SAN DIEGO (KGTV) - Shelly Kilburn saw the city's "subject to flooding" signs steps from where she works in Sorrento Valley, and knew full well what could be coming.
"I said, 'Ok, I need my rubber boots, I may have to wade through the water,'" she said. "How am I going to get home?"
Kilburn works off Roselle Street in Sorrento Valley, an area that has flooded during rainstorms each of the past few years. It's because the area is in a valley, next to an overgrown creek that can overflow when it rains. The problem is, once the floods start, access to I-5 is cut off, and the only way out is through a private road that opens to the public in emergencies.
"Two years ago it got so bad that it backed up all through this intersection and the area where, for the people who waited too long, they actually had to bring rescue pontoons in," she said, speaking about Roselle Street at Dunhill Street.
The creek in question is just southwest of the Sorrento Valley train station. Kilburn says crews cleared out the growth with bulldozers about a year ago, but that it is now grown back even larger. Some of the greenery is now as tall as the pedestrian bridge that leads from Roselle Street ot the train station.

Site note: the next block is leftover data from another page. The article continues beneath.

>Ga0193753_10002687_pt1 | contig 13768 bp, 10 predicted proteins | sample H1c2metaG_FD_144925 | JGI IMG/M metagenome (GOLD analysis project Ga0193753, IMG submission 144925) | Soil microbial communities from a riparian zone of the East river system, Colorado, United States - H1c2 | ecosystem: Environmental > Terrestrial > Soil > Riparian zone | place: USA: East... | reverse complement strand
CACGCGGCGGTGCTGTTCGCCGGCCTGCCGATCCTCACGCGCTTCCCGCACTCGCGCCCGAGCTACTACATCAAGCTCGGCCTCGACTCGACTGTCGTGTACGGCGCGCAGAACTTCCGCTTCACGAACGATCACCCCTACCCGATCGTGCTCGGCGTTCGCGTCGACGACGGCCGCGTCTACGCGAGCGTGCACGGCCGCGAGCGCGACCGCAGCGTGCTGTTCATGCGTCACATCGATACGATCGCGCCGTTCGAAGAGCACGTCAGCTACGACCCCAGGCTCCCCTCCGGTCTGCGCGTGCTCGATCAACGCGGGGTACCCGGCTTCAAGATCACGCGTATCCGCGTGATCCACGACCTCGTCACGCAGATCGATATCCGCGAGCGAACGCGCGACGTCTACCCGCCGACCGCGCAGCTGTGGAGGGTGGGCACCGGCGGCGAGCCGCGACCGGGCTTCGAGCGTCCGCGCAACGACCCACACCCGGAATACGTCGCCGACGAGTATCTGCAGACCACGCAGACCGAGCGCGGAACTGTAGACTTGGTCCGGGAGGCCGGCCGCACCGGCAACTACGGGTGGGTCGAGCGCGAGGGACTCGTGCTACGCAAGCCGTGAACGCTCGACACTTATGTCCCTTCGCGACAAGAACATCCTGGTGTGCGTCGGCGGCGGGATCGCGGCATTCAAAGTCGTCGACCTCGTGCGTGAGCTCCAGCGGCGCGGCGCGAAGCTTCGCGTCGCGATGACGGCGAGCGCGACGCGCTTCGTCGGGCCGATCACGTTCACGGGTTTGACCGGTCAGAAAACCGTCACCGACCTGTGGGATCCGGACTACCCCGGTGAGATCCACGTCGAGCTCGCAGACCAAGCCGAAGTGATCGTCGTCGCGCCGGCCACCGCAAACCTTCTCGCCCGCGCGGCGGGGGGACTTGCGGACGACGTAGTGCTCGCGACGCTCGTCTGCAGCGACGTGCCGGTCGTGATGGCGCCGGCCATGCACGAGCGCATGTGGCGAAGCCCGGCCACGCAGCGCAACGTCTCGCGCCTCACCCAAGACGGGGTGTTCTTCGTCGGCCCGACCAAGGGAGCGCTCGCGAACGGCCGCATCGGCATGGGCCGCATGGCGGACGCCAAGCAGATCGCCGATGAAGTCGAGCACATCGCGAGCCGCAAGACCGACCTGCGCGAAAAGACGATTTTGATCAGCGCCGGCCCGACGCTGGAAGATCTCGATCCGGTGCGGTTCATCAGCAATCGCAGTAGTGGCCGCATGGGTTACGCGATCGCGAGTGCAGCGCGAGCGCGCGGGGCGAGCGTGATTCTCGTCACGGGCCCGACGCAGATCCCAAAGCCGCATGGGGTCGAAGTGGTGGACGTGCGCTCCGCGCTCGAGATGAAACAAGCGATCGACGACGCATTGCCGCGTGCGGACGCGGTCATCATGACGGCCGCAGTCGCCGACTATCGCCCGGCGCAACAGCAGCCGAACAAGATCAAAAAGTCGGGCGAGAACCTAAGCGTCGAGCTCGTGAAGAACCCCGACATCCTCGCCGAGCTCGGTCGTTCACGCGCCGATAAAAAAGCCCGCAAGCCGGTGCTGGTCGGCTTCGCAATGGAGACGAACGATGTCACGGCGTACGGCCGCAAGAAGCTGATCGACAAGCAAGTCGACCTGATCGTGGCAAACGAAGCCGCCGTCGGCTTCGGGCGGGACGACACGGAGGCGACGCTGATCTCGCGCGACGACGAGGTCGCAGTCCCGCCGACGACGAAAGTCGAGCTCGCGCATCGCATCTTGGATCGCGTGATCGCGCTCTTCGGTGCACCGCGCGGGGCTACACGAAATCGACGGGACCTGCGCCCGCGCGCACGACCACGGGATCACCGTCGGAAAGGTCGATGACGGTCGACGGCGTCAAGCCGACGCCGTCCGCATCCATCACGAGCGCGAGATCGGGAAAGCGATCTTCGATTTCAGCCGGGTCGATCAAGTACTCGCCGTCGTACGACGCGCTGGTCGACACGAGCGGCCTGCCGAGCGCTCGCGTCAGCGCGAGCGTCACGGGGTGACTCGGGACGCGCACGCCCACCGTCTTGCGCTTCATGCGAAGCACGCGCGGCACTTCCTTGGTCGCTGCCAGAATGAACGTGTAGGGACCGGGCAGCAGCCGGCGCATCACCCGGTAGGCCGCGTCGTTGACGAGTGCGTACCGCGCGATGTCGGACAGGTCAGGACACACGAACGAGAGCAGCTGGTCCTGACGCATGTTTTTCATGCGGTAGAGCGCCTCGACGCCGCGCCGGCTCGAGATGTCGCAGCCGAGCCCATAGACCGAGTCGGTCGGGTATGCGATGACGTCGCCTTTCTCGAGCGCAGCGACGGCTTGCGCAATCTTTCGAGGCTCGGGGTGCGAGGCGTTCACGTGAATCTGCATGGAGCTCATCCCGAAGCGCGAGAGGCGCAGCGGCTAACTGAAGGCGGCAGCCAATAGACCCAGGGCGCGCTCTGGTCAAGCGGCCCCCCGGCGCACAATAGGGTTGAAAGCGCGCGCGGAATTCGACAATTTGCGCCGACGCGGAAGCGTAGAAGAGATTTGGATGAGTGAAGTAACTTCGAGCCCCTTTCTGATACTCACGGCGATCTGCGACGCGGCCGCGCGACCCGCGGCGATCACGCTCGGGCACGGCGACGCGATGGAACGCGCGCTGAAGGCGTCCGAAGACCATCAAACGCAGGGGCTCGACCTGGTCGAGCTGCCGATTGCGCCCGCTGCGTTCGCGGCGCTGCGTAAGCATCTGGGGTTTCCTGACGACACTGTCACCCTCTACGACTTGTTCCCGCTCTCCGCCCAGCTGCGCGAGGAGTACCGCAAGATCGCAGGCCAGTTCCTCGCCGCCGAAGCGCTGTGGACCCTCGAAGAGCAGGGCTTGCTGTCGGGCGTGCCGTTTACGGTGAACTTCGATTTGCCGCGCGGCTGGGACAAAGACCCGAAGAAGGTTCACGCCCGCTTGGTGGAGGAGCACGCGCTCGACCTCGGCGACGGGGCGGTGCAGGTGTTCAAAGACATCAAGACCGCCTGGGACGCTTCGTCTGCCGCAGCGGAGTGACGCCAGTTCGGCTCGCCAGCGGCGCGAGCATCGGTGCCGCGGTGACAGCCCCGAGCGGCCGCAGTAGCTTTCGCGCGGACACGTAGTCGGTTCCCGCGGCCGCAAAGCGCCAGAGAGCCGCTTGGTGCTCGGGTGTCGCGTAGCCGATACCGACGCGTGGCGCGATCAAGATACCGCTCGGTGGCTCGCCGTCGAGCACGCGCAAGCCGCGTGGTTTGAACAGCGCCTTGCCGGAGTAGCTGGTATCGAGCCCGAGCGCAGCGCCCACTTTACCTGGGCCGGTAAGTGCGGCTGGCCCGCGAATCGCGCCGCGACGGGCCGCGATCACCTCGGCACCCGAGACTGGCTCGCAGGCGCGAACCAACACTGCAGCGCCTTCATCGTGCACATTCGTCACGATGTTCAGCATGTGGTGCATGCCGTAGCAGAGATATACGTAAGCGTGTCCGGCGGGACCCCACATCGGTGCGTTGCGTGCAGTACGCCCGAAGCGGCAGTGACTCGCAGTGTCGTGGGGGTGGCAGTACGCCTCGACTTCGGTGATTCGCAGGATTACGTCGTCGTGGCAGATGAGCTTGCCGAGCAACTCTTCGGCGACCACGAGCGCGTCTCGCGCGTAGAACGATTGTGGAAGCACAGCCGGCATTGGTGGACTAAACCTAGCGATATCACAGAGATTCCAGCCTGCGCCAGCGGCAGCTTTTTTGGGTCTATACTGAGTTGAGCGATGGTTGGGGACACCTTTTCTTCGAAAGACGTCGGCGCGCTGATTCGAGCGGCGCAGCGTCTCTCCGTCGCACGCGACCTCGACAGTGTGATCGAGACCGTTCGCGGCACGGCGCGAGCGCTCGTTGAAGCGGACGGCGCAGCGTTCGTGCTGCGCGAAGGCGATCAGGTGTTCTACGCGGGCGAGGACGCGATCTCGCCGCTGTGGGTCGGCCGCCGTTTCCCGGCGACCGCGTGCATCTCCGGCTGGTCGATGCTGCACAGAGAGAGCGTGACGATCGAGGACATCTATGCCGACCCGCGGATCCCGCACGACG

"When it's overgrown like this, it's not a storm channel anymore, it's a forest," she said.
A city spokesman says the city has completed work in several channels in the Sorrento Valley area in recent years, and that no more work is planned for this fiscal year. However, he says crews will monitor conditions over the winter. He added work is planned for fiscal year 2020, which begins in July 2019.
Meanwhile, the city is in touch with business owners in the area about the evacuation route. The spokesman added for safety's sake, workers need to be ready to leave when the rain starts and know the way out.